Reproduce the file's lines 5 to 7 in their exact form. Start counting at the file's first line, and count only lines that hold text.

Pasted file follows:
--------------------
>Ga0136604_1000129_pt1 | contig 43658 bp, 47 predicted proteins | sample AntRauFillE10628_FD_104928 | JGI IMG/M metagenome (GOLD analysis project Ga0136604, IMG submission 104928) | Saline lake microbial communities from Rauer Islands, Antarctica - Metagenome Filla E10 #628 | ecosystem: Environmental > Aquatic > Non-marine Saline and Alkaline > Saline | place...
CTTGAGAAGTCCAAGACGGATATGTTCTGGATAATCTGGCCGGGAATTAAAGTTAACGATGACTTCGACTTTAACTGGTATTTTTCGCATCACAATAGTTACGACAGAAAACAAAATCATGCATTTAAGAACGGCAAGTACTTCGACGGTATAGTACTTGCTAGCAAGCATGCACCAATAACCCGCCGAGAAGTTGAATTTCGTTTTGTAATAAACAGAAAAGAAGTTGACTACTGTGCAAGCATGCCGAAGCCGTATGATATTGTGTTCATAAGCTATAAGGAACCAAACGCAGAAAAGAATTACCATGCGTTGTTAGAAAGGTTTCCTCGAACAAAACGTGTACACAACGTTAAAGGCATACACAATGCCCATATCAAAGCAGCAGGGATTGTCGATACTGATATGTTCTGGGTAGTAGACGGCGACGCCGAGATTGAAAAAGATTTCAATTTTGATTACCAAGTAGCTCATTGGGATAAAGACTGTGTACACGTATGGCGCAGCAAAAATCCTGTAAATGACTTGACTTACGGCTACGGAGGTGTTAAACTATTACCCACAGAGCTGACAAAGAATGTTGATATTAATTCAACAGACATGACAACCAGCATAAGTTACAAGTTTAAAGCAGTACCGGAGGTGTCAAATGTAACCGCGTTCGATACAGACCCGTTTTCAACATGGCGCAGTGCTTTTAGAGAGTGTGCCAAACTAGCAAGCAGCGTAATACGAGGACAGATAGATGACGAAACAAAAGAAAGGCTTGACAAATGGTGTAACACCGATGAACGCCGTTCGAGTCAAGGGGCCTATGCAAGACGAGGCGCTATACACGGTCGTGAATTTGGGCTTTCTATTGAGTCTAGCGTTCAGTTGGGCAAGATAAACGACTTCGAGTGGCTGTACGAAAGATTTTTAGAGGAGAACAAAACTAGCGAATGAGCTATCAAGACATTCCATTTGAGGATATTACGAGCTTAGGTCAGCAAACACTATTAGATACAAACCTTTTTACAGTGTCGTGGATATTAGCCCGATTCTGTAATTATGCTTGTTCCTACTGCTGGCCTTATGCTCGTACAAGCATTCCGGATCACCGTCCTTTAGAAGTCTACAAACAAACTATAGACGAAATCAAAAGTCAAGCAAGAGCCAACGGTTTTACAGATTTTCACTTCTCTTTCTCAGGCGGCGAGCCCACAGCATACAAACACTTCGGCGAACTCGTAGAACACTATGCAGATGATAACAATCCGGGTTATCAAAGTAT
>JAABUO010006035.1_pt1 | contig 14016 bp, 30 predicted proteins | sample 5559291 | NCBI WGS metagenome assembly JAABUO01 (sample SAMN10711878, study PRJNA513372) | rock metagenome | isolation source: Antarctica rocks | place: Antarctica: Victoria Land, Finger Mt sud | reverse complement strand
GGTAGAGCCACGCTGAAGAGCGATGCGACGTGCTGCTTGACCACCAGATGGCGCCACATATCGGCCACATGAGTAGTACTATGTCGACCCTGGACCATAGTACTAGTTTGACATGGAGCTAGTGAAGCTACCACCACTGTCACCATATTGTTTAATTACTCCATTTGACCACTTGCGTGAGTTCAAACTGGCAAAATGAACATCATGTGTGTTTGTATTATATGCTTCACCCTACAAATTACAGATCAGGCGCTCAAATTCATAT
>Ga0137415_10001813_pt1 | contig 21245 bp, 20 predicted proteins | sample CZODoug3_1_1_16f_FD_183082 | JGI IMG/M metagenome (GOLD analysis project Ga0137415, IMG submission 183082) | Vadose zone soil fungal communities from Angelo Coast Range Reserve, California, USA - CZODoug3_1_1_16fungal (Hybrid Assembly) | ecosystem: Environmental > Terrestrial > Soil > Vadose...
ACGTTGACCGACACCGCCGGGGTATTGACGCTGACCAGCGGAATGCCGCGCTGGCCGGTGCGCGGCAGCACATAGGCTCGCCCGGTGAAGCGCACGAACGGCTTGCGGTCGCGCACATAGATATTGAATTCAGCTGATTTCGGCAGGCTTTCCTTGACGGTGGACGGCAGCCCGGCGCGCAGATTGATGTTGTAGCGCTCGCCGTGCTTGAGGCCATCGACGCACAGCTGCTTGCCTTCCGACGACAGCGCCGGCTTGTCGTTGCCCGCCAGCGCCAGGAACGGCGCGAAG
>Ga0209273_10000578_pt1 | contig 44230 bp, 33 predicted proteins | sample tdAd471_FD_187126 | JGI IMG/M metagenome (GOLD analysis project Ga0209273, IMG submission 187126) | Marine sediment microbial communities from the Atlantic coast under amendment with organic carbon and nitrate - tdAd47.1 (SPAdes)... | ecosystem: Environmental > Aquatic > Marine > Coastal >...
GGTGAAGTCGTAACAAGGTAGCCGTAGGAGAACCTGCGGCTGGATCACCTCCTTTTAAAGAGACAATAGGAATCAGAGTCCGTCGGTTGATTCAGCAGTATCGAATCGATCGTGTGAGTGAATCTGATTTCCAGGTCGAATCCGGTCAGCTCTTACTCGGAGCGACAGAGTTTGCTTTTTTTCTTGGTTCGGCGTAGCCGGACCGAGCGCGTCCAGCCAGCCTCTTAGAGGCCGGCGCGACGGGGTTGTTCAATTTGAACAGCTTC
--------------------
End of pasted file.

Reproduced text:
>Ga0137415_10001813_pt1 | contig 21245 bp, 20 predicted proteins | sample CZODoug3_1_1_16f_FD_183082 | JGI IMG/M metagenome (GOLD analysis project Ga0137415, IMG submission 183082) | Vadose zone soil fungal communities from Angelo Coast Range Reserve, California, USA - CZODoug3_1_1_16fungal (Hybrid Assembly) | ecosystem: Environmental > Terrestrial > Soil > Vadose...
ACGTTGACCGACACCGCCGGGGTATTGACGCTGACCAGCGGAATGCCGCGCTGGCCGGTGCGCGGCAGCACATAGGCTCGCCCGGTGAAGCGCACGAACGGCTTGCGGTCGCGCACATAGATATTGAATTCAGCTGATTTCGGCAGGCTTTCCTTGACGGTGGACGGCAGCCCGGCGCGCAGATTGATGTTGTAGCGCTCGCCGTGCTTGAGGCCATCGACGCACAGCTGCTTGCCTTCCGACGACAGCGCCGGCTTGTCGTTGCCCGCCAGCGCCAGGAACGGCGCGAAG
>Ga0209273_10000578_pt1 | contig 44230 bp, 33 predicted proteins | sample tdAd471_FD_187126 | JGI IMG/M metagenome (GOLD analysis project Ga0209273, IMG submission 187126) | Marine sediment microbial communities from the Atlantic coast under amendment with organic carbon and nitrate - tdAd47.1 (SPAdes)... | ecosystem: Environmental > Aquatic > Marine > Coastal >...